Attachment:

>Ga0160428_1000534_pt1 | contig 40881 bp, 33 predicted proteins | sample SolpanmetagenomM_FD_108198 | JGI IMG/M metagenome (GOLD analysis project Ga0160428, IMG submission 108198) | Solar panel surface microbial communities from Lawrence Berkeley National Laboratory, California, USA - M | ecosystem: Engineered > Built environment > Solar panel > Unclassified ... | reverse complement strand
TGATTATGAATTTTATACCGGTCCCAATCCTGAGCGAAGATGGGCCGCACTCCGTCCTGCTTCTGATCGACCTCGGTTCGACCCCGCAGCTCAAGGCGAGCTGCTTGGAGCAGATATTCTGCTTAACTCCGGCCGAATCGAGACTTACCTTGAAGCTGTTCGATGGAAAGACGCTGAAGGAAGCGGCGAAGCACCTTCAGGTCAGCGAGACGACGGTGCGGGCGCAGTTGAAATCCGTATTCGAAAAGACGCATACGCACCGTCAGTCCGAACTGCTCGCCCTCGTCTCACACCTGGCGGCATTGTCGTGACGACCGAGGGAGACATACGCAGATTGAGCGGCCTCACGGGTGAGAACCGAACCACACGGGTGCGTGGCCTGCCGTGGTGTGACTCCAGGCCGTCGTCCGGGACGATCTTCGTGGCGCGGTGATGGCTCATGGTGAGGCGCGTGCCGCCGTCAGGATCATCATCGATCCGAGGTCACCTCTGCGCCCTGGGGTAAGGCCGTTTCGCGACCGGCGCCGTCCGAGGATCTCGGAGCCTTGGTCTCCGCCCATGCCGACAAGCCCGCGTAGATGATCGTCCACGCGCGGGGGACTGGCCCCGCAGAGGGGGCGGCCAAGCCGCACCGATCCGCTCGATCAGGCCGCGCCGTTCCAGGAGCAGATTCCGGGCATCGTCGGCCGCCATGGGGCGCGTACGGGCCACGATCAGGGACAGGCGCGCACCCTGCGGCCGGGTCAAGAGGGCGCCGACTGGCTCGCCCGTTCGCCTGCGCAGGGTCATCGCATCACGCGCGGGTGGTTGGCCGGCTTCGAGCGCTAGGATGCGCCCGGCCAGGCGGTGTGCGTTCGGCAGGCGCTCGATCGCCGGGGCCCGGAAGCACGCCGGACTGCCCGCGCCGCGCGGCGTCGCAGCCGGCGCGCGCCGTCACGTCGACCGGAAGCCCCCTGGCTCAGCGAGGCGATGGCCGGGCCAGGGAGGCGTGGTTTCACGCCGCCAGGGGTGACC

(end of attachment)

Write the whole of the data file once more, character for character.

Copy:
>Ga0160428_1000534_pt1 | contig 40881 bp, 33 predicted proteins | sample SolpanmetagenomM_FD_108198 | JGI IMG/M metagenome (GOLD analysis project Ga0160428, IMG submission 108198) | Solar panel surface microbial communities from Lawrence Berkeley National Laboratory, California, USA - M | ecosystem: Engineered > Built environment > Solar panel > Unclassified ... | reverse complement strand
TGATTATGAATTTTATACCGGTCCCAATCCTGAGCGAAGATGGGCCGCACTCCGTCCTGCTTCTGATCGACCTCGGTTCGACCCCGCAGCTCAAGGCGAGCTGCTTGGAGCAGATATTCTGCTTAACTCCGGCCGAATCGAGACTTACCTTGAAGCTGTTCGATGGAAAGACGCTGAAGGAAGCGGCGAAGCACCTTCAGGTCAGCGAGACGACGGTGCGGGCGCAGTTGAAATCCGTATTCGAAAAGACGCATACGCACCGTCAGTCCGAACTGCTCGCCCTCGTCTCACACCTGGCGGCATTGTCGTGACGACCGAGGGAGACATACGCAGATTGAGCGGCCTCACGGGTGAGAACCGAACCACACGGGTGCGTGGCCTGCCGTGGTGTGACTCCAGGCCGTCGTCCGGGACGATCTTCGTGGCGCGGTGATGGCTCATGGTGAGGCGCGTGCCGCCGTCAGGATCATCATCGATCCGAGGTCACCTCTGCGCCCTGGGGTAAGGCCGTTTCGCGACCGGCGCCGTCCGAGGATCTCGGAGCCTTGGTCTCCGCCCATGCCGACAAGCCCGCGTAGATGATCGTCCACGCGCGGGGGACTGGCCCCGCAGAGGGGGCGGCCAAGCCGCACCGATCCGCTCGATCAGGCCGCGCCGTTCCAGGAGCAGATTCCGGGCATCGTCGGCCGCCATGGGGCGCGTACGGGCCACGATCAGGGACAGGCGCGCACCCTGCGGCCGGGTCAAGAGGGCGCCGACTGGCTCGCCCGTTCGCCTGCGCAGGGTCATCGCATCACGCGCGGGTGGTTGGCCGGCTTCGAGCGCTAGGATGCGCCCGGCCAGGCGGTGTGCGTTCGGCAGGCGCTCGATCGCCGGGGCCCGGAAGCACGCCGGACTGCCCGCGCCGCGCGGCGTCGCAGCCGGCGCGCGCCGTCACGTCGACCGGAAGCCCCCTGGCTCAGCGAGGCGATGGCCGGGCCAGGGAGGCGTGGTTTCACGCCGCCAGGGGTGACC